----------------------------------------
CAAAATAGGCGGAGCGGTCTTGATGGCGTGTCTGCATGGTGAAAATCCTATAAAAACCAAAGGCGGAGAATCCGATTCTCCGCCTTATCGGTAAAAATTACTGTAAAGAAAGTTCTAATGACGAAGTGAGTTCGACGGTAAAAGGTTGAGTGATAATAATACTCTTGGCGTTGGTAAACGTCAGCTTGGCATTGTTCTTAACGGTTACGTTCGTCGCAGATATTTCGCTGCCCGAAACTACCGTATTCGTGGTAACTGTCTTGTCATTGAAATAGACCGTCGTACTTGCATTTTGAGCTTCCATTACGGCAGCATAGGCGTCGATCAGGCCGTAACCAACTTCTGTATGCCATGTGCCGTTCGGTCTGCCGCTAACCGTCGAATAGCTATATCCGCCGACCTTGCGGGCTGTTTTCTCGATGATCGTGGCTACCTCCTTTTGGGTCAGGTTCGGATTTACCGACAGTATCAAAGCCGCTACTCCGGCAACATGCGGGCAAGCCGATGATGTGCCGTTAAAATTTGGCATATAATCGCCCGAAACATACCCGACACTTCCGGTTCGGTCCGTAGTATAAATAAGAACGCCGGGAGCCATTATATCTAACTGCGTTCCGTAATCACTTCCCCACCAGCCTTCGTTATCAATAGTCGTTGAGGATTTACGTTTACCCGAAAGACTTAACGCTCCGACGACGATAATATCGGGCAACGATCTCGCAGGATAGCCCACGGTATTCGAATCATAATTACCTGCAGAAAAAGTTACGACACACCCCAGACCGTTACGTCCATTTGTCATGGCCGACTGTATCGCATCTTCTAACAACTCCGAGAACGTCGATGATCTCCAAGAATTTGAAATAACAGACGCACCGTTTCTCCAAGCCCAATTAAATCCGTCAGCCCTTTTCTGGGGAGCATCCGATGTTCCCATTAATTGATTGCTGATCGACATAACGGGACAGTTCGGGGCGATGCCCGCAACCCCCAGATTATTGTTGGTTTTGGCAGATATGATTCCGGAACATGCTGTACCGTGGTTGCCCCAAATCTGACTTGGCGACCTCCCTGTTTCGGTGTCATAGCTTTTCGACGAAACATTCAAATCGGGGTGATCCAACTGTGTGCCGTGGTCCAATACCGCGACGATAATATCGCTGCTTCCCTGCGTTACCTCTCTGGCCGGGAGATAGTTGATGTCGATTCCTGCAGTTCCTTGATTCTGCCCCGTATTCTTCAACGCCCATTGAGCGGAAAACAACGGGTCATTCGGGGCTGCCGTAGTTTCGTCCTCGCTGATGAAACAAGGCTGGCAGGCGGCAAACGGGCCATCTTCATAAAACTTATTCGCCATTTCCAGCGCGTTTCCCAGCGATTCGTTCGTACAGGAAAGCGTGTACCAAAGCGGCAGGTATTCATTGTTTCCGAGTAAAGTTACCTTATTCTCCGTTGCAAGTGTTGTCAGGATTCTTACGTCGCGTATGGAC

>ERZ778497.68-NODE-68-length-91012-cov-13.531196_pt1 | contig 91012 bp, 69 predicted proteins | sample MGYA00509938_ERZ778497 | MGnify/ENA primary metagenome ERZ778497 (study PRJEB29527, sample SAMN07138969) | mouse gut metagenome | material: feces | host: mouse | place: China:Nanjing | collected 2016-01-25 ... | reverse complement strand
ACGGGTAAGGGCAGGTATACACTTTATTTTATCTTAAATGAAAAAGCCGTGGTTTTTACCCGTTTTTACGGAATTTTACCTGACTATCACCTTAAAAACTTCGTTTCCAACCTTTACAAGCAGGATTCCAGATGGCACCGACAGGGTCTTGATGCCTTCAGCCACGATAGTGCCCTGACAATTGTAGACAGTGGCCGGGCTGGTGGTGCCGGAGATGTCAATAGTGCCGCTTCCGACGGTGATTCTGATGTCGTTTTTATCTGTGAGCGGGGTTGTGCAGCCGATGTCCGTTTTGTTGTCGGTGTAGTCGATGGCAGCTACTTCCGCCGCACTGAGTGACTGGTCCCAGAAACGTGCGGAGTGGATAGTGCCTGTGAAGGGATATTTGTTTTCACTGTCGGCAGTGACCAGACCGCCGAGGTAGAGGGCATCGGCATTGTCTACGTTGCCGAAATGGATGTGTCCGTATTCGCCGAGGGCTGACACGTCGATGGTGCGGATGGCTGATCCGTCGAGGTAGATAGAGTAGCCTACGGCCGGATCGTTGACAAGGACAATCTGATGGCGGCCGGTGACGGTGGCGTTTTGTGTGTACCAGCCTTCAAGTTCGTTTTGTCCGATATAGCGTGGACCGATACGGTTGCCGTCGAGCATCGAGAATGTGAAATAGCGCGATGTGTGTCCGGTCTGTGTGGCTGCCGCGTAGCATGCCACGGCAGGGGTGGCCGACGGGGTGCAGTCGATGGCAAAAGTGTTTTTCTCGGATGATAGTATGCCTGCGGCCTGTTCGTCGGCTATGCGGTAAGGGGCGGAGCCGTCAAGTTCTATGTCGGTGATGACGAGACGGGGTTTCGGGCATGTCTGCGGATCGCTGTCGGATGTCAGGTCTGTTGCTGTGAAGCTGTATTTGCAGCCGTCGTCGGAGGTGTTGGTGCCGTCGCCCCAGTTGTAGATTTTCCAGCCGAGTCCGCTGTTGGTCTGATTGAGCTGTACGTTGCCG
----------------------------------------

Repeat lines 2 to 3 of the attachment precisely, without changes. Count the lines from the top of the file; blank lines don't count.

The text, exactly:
>ERZ778497.68-NODE-68-length-91012-cov-13.531196_pt1 | contig 91012 bp, 69 predicted proteins | sample MGYA00509938_ERZ778497 | MGnify/ENA primary metagenome ERZ778497 (study PRJEB29527, sample SAMN07138969) | mouse gut metagenome | material: feces | host: mouse | place: China:Nanjing | collected 2016-01-25 ... | reverse complement strand
ACGGGTAAGGGCAGGTATACACTTTATTTTATCTTAAATGAAAAAGCCGTGGTTTTTACCCGTTTTTACGGAATTTTACCTGACTATCACCTTAAAAACTTCGTTTCCAACCTTTACAAGCAGGATTCCAGATGGCACCGACAGGGTCTTGATGCCTTCAGCCACGATAGTGCCCTGACAATTGTAGACAGTGGCCGGGCTGGTGGTGCCGGAGATGTCAATAGTGCCGCTTCCGACGGTGATTCTGATGTCGTTTTTATCTGTGAGCGGGGTTGTGCAGCCGATGTCCGTTTTGTTGTCGGTGTAGTCGATGGCAGCTACTTCCGCCGCACTGAGTGACTGGTCCCAGAAACGTGCGGAGTGGATAGTGCCTGTGAAGGGATATTTGTTTTCACTGTCGGCAGTGACCAGACCGCCGAGGTAGAGGGCATCGGCATTGTCTACGTTGCCGAAATGGATGTGTCCGTATTCGCCGAGGGCTGACACGTCGATGGTGCGGATGGCTGATCCGTCGAGGTAGATAGAGTAGCCTACGGCCGGATCGTTGACAAGGACAATCTGATGGCGGCCGGTGACGGTGGCGTTTTGTGTGTACCAGCCTTCAAGTTCGTTTTGTCCGATATAGCGTGGACCGATACGGTTGCCGTCGAGCATCGAGAATGTGAAATAGCGCGATGTGTGTCCGGTCTGTGTGGCTGCCGCGTAGCATGCCACGGCAGGGGTGGCCGACGGGGTGCAGTCGATGGCAAAAGTGTTTTTCTCGGATGATAGTATGCCTGCGGCCTGTTCGTCGGCTATGCGGTAAGGGGCGGAGCCGTCAAGTTCTATGTCGGTGATGACGAGACGGGGTTTCGGGCATGTCTGCGGATCGCTGTCGGATGTCAGGTCTGTTGCTGTGAAGCTGTATTTGCAGCCGTCGTCGGAGGTGTTGGTGCCGTCGCCCCAGTTGTAGATTTTCCAGCCGAGTCCGCTGTTGGTCTGATTGAGCTGTACGTTGCCG